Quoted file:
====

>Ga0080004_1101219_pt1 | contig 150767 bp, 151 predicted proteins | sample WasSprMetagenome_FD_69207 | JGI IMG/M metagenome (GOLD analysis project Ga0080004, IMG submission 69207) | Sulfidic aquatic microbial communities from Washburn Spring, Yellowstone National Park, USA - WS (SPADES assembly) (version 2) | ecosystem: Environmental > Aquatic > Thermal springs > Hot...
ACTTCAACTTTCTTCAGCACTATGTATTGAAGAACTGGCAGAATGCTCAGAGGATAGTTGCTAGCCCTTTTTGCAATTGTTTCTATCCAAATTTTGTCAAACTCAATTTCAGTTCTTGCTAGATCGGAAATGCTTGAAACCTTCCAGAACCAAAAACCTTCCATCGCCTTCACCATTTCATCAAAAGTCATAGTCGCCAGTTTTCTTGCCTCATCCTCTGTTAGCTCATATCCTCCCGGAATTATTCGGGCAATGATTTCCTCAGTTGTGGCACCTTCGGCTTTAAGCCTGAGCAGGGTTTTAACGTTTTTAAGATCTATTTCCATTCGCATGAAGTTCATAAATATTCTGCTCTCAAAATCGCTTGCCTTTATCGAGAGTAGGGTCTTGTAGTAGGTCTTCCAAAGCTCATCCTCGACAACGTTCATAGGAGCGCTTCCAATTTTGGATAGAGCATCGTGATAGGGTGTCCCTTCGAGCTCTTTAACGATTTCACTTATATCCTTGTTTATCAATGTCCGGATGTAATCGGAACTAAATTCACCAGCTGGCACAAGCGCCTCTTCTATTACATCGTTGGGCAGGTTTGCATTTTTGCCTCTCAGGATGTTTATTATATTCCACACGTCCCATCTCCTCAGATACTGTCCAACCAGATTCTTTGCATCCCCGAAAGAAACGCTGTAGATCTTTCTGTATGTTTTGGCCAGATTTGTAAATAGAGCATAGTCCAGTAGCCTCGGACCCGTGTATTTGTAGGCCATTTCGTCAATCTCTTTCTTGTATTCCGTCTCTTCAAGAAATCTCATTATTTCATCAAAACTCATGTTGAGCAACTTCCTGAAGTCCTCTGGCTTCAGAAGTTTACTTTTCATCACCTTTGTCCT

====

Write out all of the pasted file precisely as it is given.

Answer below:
>Ga0080004_1101219_pt1 | contig 150767 bp, 151 predicted proteins | sample WasSprMetagenome_FD_69207 | JGI IMG/M metagenome (GOLD analysis project Ga0080004, IMG submission 69207) | Sulfidic aquatic microbial communities from Washburn Spring, Yellowstone National Park, USA - WS (SPADES assembly) (version 2) | ecosystem: Environmental > Aquatic > Thermal springs > Hot...
ACTTCAACTTTCTTCAGCACTATGTATTGAAGAACTGGCAGAATGCTCAGAGGATAGTTGCTAGCCCTTTTTGCAATTGTTTCTATCCAAATTTTGTCAAACTCAATTTCAGTTCTTGCTAGATCGGAAATGCTTGAAACCTTCCAGAACCAAAAACCTTCCATCGCCTTCACCATTTCATCAAAAGTCATAGTCGCCAGTTTTCTTGCCTCATCCTCTGTTAGCTCATATCCTCCCGGAATTATTCGGGCAATGATTTCCTCAGTTGTGGCACCTTCGGCTTTAAGCCTGAGCAGGGTTTTAACGTTTTTAAGATCTATTTCCATTCGCATGAAGTTCATAAATATTCTGCTCTCAAAATCGCTTGCCTTTATCGAGAGTAGGGTCTTGTAGTAGGTCTTCCAAAGCTCATCCTCGACAACGTTCATAGGAGCGCTTCCAATTTTGGATAGAGCATCGTGATAGGGTGTCCCTTCGAGCTCTTTAACGATTTCACTTATATCCTTGTTTATCAATGTCCGGATGTAATCGGAACTAAATTCACCAGCTGGCACAAGCGCCTCTTCTATTACATCGTTGGGCAGGTTTGCATTTTTGCCTCTCAGGATGTTTATTATATTCCACACGTCCCATCTCCTCAGATACTGTCCAACCAGATTCTTTGCATCCCCGAAAGAAACGCTGTAGATCTTTCTGTATGTTTTGGCCAGATTTGTAAATAGAGCATAGTCCAGTAGCCTCGGACCCGTGTATTTGTAGGCCATTTCGTCAATCTCTTTCTTGTATTCCGTCTCTTCAAGAAATCTCATTATTTCATCAAAACTCATGTTGAGCAACTTCCTGAAGTCCTCTGGCTTCAGAAGTTTACTTTTCATCACCTTTGTCCT